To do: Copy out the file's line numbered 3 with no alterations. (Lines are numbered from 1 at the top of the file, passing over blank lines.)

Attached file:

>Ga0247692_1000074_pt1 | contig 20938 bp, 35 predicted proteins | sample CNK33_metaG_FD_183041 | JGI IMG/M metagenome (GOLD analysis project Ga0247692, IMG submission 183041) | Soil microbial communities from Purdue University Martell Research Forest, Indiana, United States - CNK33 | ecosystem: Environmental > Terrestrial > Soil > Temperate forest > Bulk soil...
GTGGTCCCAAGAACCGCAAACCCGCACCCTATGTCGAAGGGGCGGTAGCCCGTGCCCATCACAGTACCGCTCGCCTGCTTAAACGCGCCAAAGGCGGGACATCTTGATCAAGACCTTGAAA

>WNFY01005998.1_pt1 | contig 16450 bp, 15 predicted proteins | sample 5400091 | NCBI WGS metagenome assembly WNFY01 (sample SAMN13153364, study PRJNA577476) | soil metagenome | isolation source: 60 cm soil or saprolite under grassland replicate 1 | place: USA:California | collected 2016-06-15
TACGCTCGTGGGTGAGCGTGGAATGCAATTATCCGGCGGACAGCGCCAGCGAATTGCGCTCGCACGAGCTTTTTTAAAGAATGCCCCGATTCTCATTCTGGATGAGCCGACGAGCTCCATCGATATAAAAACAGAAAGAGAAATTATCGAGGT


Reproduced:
>WNFY01005998.1_pt1 | contig 16450 bp, 15 predicted proteins | sample 5400091 | NCBI WGS metagenome assembly WNFY01 (sample SAMN13153364, study PRJNA577476) | soil metagenome | isolation source: 60 cm soil or saprolite under grassland replicate 1 | place: USA:California | collected 2016-06-15